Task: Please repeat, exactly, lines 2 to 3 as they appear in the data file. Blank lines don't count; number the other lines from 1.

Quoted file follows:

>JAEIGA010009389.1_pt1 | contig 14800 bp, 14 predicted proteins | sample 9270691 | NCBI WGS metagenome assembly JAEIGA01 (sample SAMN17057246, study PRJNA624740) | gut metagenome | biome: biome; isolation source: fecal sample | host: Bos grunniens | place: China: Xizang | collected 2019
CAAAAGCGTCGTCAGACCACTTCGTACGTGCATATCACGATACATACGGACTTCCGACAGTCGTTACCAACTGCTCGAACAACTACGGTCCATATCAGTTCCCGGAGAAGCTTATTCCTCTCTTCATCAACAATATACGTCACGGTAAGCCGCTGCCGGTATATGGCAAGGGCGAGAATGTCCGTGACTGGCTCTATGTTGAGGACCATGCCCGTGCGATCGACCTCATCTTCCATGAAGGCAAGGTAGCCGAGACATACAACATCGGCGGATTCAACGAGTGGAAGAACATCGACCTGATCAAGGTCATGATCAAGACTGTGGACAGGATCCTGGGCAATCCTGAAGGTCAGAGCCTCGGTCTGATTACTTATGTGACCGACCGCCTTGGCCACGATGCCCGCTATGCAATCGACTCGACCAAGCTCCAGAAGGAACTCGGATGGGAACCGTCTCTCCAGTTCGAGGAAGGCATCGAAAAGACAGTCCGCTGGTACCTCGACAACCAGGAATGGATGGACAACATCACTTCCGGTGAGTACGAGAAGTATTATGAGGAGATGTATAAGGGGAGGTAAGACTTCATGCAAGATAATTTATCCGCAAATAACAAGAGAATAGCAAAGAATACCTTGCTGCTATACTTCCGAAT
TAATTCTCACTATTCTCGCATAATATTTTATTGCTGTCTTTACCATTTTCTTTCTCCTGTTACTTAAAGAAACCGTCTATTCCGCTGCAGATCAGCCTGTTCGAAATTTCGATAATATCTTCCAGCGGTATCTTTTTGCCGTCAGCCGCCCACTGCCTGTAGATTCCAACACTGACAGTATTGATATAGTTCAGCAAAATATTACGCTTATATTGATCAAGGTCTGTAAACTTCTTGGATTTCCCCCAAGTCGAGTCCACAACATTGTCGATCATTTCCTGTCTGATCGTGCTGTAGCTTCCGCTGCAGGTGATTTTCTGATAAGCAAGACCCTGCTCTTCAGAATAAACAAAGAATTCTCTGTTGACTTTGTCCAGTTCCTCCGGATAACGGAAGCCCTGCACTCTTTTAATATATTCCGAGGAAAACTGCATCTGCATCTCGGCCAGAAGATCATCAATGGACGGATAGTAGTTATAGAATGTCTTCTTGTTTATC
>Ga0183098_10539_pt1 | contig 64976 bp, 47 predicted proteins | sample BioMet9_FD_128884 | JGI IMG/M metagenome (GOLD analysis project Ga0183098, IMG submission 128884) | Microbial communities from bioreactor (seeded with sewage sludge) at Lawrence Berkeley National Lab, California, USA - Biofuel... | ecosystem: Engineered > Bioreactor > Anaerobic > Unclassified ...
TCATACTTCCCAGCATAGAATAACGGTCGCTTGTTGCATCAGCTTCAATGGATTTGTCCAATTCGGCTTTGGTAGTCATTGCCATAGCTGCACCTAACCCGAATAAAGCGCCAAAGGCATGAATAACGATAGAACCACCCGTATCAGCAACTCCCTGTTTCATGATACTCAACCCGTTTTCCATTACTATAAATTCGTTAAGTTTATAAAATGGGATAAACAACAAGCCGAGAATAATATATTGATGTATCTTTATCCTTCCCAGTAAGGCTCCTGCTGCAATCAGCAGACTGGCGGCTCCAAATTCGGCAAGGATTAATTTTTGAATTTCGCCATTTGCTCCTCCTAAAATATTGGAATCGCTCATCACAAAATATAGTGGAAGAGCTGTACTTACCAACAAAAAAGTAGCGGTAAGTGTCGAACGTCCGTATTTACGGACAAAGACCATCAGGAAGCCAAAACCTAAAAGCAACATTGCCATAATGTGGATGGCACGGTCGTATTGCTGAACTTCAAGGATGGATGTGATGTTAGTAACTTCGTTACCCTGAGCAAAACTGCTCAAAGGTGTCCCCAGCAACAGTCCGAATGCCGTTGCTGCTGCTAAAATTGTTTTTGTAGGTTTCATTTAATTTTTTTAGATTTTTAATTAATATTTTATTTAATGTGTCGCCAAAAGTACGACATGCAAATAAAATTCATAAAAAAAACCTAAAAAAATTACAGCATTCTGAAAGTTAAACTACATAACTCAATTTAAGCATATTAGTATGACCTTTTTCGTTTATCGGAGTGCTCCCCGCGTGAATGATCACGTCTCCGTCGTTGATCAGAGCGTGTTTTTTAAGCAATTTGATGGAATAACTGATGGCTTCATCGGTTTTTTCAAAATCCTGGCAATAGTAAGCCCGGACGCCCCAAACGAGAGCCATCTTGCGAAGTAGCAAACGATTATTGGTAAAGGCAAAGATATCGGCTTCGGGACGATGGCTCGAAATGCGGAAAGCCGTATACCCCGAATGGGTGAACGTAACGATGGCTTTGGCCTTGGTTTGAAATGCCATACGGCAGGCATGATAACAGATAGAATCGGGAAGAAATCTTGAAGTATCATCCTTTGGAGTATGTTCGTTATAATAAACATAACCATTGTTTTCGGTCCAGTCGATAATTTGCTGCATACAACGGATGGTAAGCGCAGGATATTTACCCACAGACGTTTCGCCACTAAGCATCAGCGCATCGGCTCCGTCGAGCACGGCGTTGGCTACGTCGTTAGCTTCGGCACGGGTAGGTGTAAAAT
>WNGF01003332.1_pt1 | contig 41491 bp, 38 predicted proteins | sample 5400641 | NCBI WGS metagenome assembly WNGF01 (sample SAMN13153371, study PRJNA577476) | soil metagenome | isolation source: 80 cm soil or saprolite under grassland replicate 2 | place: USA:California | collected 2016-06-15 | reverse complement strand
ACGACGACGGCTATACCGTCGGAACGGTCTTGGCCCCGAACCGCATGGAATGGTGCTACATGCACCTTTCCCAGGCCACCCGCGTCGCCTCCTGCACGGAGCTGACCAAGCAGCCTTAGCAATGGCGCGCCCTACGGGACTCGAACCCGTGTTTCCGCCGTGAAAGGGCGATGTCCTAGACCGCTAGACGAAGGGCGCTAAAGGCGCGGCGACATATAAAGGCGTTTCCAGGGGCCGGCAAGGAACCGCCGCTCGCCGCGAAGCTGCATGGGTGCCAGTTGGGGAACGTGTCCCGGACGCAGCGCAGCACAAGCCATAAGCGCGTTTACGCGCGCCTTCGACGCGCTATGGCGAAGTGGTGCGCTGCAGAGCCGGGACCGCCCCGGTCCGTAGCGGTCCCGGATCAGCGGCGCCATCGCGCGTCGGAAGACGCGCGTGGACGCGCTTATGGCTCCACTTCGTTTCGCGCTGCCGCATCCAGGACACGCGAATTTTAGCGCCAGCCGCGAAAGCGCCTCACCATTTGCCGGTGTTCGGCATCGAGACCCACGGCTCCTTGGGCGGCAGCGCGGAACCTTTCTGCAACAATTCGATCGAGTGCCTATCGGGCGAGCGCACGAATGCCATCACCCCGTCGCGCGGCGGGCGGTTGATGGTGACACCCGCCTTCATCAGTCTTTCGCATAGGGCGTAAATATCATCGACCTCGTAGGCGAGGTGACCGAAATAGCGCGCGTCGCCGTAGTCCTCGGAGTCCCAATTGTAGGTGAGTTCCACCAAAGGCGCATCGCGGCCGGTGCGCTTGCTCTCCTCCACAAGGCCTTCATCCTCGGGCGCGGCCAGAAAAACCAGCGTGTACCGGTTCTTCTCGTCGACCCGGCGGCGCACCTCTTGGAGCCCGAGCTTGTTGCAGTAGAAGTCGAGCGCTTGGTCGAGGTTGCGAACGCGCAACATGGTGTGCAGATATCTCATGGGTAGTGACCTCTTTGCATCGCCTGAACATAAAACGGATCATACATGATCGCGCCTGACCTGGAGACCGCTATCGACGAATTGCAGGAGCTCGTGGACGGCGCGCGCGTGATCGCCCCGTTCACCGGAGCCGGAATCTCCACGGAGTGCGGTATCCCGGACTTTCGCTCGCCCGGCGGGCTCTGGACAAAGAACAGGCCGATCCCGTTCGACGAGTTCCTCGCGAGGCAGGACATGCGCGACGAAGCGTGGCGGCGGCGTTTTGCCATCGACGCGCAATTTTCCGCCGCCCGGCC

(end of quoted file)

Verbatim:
CAAAAGCGTCGTCAGACCACTTCGTACGTGCATATCACGATACATACGGACTTCCGACAGTCGTTACCAACTGCTCGAACAACTACGGTCCATATCAGTTCCCGGAGAAGCTTATTCCTCTCTTCATCAACAATATACGTCACGGTAAGCCGCTGCCGGTATATGGCAAGGGCGAGAATGTCCGTGACTGGCTCTATGTTGAGGACCATGCCCGTGCGATCGACCTCATCTTCCATGAAGGCAAGGTAGCCGAGACATACAACATCGGCGGATTCAACGAGTGGAAGAACATCGACCTGATCAAGGTCATGATCAAGACTGTGGACAGGATCCTGGGCAATCCTGAAGGTCAGAGCCTCGGTCTGATTACTTATGTGACCGACCGCCTTGGCCACGATGCCCGCTATGCAATCGACTCGACCAAGCTCCAGAAGGAACTCGGATGGGAACCGTCTCTCCAGTTCGAGGAAGGCATCGAAAAGACAGTCCGCTGGTACCTCGACAACCAGGAATGGATGGACAACATCACTTCCGGTGAGTACGAGAAGTATTATGAGGAGATGTATAAGGGGAGGTAAGACTTCATGCAAGATAATTTATCCGCAAATAACAAGAGAATAGCAAAGAATACCTTGCTGCTATACTTCCGAAT
TAATTCTCACTATTCTCGCATAATATTTTATTGCTGTCTTTACCATTTTCTTTCTCCTGTTACTTAAAGAAACCGTCTATTCCGCTGCAGATCAGCCTGTTCGAAATTTCGATAATATCTTCCAGCGGTATCTTTTTGCCGTCAGCCGCCCACTGCCTGTAGATTCCAACACTGACAGTATTGATATAGTTCAGCAAAATATTACGCTTATATTGATCAAGGTCTGTAAACTTCTTGGATTTCCCCCAAGTCGAGTCCACAACATTGTCGATCATTTCCTGTCTGATCGTGCTGTAGCTTCCGCTGCAGGTGATTTTCTGATAAGCAAGACCCTGCTCTTCAGAATAAACAAAGAATTCTCTGTTGACTTTGTCCAGTTCCTCCGGATAACGGAAGCCCTGCACTCTTTTAATATATTCCGAGGAAAACTGCATCTGCATCTCGGCCAGAAGATCATCAATGGACGGATAGTAGTTATAGAATGTCTTCTTGTTTATC